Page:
Civic Service at Holy Trinity in Southport. On each of these occasions the church have been well attended. At Holy Trinity we ran out of service sheets. A congregation of around 300 including local community group, charities and institution many of whom I had visited and others known to my chaplain Rod Garner, filled the pews.
Let me begin with two contrasting services on 16th October. First up the Judges Service at the Cathedral to mark the beginning on the legal year and secondly the Induction and Installation of a new priest, Amanda Bruce, at St Luke's Great Crosby.
It is not every Sunday that a fanfare sounds and I get to walk down to central aisle of Cathedral in a civic procession while the choir sings Vaughan Williams Te Deum. The choir went on to sing one of my favourite choral pieces, Benjamin Britten's Jubilate. And whilst we are on the music I should point out that if there is any lingering doubt about the appropriateness of girls singing in church choirs then it should finally have been resolved by the singing of psalm 121. The solo soprano had all the purity of tone and clarity of an Ernest Lough or an Alled Jones.
I was interested to see how the preacher, Judge Graham Wood QC approached his task. Liverpool Cathedral was the setting for the beginning of the final act in the outrageously long process that saw the righting of a great injustice when Bishop James Jones reported back on the work of the Hillsborough Panel. Wisely the Judge began by telling us of all sorts of judicial errors from the past and the present.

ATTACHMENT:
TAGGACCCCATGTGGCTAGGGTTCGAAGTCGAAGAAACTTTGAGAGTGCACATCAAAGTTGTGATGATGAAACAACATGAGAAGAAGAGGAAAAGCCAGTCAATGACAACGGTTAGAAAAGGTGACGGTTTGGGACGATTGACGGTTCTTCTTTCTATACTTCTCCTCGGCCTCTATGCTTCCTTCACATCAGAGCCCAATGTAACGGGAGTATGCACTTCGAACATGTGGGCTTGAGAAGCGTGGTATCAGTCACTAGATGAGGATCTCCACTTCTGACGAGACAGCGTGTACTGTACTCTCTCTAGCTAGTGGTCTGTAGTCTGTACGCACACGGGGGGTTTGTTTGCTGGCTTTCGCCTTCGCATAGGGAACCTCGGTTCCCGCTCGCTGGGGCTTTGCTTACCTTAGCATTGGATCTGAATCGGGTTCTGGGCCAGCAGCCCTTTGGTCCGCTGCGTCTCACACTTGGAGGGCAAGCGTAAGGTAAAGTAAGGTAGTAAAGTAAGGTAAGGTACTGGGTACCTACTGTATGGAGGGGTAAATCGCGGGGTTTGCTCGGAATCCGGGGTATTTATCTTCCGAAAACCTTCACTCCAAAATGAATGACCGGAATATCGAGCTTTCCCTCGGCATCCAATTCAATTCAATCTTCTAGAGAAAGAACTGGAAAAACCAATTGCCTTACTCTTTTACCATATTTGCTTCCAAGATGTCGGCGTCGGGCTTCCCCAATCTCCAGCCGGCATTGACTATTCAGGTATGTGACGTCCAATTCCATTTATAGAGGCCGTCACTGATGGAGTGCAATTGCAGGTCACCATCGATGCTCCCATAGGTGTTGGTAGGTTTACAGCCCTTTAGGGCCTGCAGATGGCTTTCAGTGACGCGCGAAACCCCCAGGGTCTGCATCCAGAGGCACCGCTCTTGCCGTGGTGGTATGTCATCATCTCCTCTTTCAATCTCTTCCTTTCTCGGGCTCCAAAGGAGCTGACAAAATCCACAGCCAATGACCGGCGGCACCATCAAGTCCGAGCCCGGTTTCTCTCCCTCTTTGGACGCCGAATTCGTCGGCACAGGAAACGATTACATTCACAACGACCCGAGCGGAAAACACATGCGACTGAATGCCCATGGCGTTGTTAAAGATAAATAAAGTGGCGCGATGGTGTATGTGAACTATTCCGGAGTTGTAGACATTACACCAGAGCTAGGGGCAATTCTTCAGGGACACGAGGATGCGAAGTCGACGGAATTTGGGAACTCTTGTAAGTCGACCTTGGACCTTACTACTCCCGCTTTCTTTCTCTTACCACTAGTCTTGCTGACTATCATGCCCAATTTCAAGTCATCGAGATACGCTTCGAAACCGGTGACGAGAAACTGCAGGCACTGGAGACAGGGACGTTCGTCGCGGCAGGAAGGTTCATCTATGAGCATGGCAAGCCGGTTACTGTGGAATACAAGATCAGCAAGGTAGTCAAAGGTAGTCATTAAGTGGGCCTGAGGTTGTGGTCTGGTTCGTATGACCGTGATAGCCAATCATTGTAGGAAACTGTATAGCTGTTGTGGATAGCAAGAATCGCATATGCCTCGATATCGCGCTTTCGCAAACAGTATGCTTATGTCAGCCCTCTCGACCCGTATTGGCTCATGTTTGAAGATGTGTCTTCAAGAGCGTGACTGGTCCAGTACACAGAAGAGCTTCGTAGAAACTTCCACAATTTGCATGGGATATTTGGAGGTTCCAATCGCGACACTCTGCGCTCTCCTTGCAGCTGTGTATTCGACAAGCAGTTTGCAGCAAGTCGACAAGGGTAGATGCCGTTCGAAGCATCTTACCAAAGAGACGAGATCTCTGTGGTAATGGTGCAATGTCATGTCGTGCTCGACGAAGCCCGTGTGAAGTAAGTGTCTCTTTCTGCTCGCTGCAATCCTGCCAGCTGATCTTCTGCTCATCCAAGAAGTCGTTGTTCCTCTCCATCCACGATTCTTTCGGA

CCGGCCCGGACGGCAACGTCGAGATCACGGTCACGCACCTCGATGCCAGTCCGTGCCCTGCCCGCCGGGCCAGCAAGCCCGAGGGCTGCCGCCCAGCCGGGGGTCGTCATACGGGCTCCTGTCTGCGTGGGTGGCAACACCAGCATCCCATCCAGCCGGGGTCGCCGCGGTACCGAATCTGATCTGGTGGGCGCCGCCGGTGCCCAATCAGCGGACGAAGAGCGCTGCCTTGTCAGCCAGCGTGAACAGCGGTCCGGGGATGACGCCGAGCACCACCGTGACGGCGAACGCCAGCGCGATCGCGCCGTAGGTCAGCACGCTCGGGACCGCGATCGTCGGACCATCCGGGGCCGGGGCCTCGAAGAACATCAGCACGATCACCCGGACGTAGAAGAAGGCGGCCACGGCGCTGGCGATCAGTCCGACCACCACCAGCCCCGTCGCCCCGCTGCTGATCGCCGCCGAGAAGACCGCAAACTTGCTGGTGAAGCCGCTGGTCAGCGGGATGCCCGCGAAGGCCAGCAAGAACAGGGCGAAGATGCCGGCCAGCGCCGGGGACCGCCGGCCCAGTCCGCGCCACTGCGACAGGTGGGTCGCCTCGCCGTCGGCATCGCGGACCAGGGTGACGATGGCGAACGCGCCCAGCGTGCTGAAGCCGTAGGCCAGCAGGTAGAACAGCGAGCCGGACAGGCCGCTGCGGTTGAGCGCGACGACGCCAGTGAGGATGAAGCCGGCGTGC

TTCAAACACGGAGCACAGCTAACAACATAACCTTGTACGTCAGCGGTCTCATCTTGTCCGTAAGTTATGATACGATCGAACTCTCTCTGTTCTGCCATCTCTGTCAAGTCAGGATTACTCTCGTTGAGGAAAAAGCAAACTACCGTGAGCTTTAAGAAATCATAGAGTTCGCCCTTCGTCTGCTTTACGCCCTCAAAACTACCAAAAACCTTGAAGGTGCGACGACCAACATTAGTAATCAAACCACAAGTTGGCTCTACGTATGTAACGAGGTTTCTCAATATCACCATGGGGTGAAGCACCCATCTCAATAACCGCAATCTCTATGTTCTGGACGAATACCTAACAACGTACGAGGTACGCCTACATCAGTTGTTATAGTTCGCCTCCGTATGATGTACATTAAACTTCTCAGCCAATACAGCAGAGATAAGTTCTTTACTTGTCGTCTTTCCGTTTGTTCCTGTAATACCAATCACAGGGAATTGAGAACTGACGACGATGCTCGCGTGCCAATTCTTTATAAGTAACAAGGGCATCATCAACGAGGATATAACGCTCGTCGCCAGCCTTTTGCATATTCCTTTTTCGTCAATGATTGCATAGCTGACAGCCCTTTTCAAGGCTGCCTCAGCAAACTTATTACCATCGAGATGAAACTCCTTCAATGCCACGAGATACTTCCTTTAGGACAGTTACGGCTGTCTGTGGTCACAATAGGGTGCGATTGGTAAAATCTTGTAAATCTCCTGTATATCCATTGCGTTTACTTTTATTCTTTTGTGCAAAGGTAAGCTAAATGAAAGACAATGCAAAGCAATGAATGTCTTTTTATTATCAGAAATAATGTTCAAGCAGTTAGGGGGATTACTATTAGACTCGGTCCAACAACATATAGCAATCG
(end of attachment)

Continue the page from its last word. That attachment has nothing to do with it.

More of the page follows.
The one thing that spoiled this service for me was the propensity of the official
photographer to be shoving his lens where it ought not to be and snap snappy away during the prayers. Call be an old fogey but that upset me.
The afternoon saw some of the same cast from the Cathedral reassemble at St Luke's. The service was led by the Bishop Paul Bayes who was clearly at home with this congregation, he knew their songs and choruses, they were comfortable with each other. For all the modernity and informality the key parts of the afternoon; the Oath of Obedience, the Giving of the Cure of Souls, the Anointing, the Installation and Induction would have been familiar to Cramner.
After the service we gathered in the Church Hall for refreshments. I am keeping a list of the best baking that I encounter this year. The Baptist church at Maghull was an early entrant as were the folk at Birkdale URC and I will certainly add St Luke's. I was promised that there would be photos of the cakes on their website, but sadly I cannot track them down. Before I left I was invited to a Beer Festival which is an outcome I had not expected. On my way out I was approached by a gentleman who entreated me to look after his daughter, as the conversation developed it transpired it was Rev Amanda Bruce's father. I looked round at the gathering and felt I could reassure him that with the support of the congregation at St Luke's he need have no fears for his daughter.
For some of us in Birkdale we know how distressing the outcome can be when the selection of a new priest is mishandled and therefore it was a particular pleasure to see priest and congregation so obviously well suited. You can judge for yourselves as although the promised pictures of the cakes appear not to have materialised the St Luke's website does have a video of the service.
This was a different style of service honouring the role that charities have made in the city. There were two contribution from local voluntary organisations: Jacquie Johnson-Lynch from Tom Harrison House (army veterans) and from Steve Hawkins CEO of local Solutions who has been around the City's voluntary sector almost as long as I have.
We were led back to the Town Hall for refreshments by a Samba band